With so much history packed into the city of Rome, it can be difficult to see it on a short or long trip. Everything from the museums to the churches to the ruins is considered a tourist spot, so if you only have a limited amount of time in the Eternal City, you want to head straight for the top sights.
These are what most consider to be the top sights to see in Rome and what you don’t want to miss out on.
The Colosseum is one of the most iconic landmarks in all of Rome and Europe. Take some time on your trip to view the facade and then head inside for a tour of this stadium where so many Romans flocked to for entertainment.
St. Peter’s Square
Squares and piazzas are the center of the neighborhood and daily life in Italy, and all across Europe. St. Peter’s Square is perhaps the grandest of them all, sitting at the center of Vatican City and the crown jewel of the Vatican. Head here for some international people watching and to take in the grandeur of the Catholic Church.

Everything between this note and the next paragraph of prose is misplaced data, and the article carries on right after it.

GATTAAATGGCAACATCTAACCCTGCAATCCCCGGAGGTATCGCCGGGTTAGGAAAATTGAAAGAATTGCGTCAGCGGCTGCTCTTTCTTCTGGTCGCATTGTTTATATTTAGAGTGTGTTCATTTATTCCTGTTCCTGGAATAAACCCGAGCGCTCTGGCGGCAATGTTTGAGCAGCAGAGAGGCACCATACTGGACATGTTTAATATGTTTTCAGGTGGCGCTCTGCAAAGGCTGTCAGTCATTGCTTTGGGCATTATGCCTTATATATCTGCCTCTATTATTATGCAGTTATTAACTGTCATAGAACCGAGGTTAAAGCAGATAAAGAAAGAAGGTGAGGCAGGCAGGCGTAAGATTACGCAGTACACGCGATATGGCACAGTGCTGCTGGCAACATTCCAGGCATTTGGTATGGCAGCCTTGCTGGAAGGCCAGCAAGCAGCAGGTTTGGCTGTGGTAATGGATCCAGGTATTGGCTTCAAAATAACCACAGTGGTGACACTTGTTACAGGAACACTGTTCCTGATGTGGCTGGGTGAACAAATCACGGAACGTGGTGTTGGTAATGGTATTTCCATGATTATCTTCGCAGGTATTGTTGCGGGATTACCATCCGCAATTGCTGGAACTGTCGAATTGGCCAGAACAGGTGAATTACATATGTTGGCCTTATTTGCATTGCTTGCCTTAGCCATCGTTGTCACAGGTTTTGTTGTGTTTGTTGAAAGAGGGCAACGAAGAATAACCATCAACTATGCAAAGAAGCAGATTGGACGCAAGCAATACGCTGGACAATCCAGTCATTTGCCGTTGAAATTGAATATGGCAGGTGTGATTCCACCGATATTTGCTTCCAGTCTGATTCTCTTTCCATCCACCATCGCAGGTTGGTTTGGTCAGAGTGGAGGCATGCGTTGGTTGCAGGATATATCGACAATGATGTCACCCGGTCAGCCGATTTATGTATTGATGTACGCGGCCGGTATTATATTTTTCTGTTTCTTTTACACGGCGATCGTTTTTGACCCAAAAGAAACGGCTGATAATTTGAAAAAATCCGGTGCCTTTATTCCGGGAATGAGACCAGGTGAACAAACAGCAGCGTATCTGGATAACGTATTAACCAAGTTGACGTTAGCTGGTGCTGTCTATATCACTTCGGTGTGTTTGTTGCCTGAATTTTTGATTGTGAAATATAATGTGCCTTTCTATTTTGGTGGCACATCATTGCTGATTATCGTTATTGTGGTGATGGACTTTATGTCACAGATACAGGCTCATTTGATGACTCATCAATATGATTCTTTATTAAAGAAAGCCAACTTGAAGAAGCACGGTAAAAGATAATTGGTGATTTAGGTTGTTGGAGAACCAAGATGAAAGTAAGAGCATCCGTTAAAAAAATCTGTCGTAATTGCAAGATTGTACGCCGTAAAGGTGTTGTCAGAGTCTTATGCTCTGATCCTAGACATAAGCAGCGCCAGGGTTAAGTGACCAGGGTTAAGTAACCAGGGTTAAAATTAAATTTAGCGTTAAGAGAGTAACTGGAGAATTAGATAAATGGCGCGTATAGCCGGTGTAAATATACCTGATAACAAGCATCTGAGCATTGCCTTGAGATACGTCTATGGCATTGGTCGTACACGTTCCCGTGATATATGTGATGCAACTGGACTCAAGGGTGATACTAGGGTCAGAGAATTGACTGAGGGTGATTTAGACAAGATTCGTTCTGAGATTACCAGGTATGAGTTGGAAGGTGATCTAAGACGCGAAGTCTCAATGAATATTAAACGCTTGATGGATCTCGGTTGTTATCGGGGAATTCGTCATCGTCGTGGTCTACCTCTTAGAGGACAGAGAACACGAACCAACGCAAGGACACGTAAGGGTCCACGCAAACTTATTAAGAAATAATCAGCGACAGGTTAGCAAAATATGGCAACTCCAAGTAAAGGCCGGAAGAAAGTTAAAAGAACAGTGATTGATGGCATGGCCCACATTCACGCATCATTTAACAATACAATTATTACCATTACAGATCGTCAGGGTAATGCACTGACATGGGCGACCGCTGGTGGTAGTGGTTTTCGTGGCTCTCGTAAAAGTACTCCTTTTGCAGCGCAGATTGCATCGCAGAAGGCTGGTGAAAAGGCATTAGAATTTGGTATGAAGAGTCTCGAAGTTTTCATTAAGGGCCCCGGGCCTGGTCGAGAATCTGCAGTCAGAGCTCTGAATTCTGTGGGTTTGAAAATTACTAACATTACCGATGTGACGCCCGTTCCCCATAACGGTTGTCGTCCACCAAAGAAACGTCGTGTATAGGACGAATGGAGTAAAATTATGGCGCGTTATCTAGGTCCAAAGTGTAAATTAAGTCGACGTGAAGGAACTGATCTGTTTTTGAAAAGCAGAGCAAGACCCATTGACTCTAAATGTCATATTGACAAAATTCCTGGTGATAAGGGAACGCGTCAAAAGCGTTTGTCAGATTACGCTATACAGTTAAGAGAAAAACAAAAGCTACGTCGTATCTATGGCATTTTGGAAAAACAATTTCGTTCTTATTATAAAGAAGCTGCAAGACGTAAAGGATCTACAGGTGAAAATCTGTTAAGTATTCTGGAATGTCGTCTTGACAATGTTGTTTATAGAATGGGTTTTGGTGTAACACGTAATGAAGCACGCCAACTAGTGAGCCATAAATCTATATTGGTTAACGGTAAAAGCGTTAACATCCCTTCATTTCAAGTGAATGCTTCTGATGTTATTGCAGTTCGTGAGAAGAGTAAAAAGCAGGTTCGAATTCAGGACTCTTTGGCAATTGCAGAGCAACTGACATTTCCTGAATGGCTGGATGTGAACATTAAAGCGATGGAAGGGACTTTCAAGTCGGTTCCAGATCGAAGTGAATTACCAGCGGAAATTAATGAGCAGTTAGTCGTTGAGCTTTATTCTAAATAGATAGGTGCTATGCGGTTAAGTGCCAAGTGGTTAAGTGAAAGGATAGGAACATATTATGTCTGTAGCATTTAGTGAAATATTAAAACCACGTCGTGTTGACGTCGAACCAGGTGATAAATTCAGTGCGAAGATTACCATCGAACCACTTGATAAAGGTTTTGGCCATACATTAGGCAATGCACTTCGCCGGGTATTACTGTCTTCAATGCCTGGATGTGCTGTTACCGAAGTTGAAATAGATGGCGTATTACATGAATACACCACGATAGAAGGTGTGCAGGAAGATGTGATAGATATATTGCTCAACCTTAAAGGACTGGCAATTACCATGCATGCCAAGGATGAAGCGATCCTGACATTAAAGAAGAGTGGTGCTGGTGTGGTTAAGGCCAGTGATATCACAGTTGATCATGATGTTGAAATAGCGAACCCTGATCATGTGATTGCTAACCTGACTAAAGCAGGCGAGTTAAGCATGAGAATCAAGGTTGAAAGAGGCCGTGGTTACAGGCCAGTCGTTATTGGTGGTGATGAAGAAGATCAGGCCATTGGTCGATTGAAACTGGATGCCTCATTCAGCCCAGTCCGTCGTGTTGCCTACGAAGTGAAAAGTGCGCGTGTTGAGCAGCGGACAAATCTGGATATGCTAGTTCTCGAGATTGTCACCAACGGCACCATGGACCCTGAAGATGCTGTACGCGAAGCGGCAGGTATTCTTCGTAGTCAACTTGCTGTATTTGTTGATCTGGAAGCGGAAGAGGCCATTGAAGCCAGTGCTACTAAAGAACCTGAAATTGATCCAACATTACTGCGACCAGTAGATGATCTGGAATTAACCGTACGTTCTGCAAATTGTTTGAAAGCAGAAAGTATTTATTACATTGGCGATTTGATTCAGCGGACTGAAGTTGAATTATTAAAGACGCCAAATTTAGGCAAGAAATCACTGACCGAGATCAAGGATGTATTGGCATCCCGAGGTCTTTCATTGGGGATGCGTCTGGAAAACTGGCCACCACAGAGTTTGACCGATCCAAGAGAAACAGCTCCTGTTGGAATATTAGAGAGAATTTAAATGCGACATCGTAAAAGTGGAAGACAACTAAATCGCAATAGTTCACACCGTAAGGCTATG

St. Peter’s Basilica
This historic landmark is one of the best surviving examples of so many different styles of architecture that houses art by some of history’s most famous artists. Regarded as one of the most incredible buildings in the world, be sure to take the trip up to the dome to get the best view of the city.
The Pantheon is one of the best-preserved Roman buildings left, able to be appreciated from the outside and inside. Fortunately, the stones that made up the structure weren’t recycled like so many other Roman buildings. This top sight in Rome is able to be visited in the afternoon while strolling through the heart of the city.
The Spanish Steps
The iconic Spanish Steps have been the setting for some of the most storied and romantic meetups in history. Head to the steps to meet new friends, catch up with old ones, and enjoy an evening.
Trevi Fountain needs to be on your list of top sights in Rome that you have to see. The fountain is not only beautiful, but it holds special importance for tourists who toss a penny in to guarantee a return to Rome.
This article was originally published on IvanaDeDomenico.net